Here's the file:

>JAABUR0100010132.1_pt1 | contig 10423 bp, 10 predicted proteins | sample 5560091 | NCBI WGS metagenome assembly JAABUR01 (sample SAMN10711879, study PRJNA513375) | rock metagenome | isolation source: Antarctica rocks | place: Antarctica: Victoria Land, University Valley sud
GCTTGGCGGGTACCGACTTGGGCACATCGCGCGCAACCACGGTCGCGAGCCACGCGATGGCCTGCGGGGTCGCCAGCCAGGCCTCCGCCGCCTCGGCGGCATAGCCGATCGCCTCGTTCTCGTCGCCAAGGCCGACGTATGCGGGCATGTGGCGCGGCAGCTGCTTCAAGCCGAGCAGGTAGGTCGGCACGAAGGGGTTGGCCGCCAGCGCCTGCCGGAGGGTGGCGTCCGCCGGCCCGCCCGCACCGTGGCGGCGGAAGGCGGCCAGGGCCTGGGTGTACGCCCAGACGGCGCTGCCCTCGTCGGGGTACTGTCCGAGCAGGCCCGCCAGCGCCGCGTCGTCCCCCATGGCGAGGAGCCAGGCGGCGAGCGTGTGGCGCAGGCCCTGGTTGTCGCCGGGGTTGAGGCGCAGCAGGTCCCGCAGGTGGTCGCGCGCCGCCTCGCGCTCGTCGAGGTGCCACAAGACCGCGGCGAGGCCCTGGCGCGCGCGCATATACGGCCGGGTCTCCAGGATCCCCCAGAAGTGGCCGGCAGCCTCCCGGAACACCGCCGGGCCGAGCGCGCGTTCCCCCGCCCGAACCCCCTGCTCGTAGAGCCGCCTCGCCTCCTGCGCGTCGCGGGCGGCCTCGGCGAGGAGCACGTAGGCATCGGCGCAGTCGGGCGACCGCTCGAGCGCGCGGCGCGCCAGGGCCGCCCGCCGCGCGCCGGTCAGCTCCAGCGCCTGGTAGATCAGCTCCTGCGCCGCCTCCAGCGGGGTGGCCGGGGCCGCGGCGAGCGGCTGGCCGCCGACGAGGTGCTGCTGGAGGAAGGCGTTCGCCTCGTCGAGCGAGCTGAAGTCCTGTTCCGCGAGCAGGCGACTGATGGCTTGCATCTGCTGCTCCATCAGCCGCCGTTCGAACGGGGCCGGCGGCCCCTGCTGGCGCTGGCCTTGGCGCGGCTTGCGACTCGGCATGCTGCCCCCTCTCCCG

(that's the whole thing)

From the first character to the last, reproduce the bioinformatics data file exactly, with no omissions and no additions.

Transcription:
>JAABUR0100010132.1_pt1 | contig 10423 bp, 10 predicted proteins | sample 5560091 | NCBI WGS metagenome assembly JAABUR01 (sample SAMN10711879, study PRJNA513375) | rock metagenome | isolation source: Antarctica rocks | place: Antarctica: Victoria Land, University Valley sud
GCTTGGCGGGTACCGACTTGGGCACATCGCGCGCAACCACGGTCGCGAGCCACGCGATGGCCTGCGGGGTCGCCAGCCAGGCCTCCGCCGCCTCGGCGGCATAGCCGATCGCCTCGTTCTCGTCGCCAAGGCCGACGTATGCGGGCATGTGGCGCGGCAGCTGCTTCAAGCCGAGCAGGTAGGTCGGCACGAAGGGGTTGGCCGCCAGCGCCTGCCGGAGGGTGGCGTCCGCCGGCCCGCCCGCACCGTGGCGGCGGAAGGCGGCCAGGGCCTGGGTGTACGCCCAGACGGCGCTGCCCTCGTCGGGGTACTGTCCGAGCAGGCCCGCCAGCGCCGCGTCGTCCCCCATGGCGAGGAGCCAGGCGGCGAGCGTGTGGCGCAGGCCCTGGTTGTCGCCGGGGTTGAGGCGCAGCAGGTCCCGCAGGTGGTCGCGCGCCGCCTCGCGCTCGTCGAGGTGCCACAAGACCGCGGCGAGGCCCTGGCGCGCGCGCATATACGGCCGGGTCTCCAGGATCCCCCAGAAGTGGCCGGCAGCCTCCCGGAACACCGCCGGGCCGAGCGCGCGTTCCCCCGCCCGAACCCCCTGCTCGTAGAGCCGCCTCGCCTCCTGCGCGTCGCGGGCGGCCTCGGCGAGGAGCACGTAGGCATCGGCGCAGTCGGGCGACCGCTCGAGCGCGCGGCGCGCCAGGGCCGCCCGCCGCGCGCCGGTCAGCTCCAGCGCCTGGTAGATCAGCTCCTGCGCCGCCTCCAGCGGGGTGGCCGGGGCCGCGGCGAGCGGCTGGCCGCCGACGAGGTGCTGCTGGAGGAAGGCGTTCGCCTCGTCGAGCGAGCTGAAGTCCTGTTCCGCGAGCAGGCGACTGATGGCTTGCATCTGCTGCTCCATCAGCCGCCGTTCGAACGGGGCCGGCGGCCCCTGCTGGCGCTGGCCTTGGCGCGGCTTGCGACTCGGCATGCTGCCCCCTCTCCCG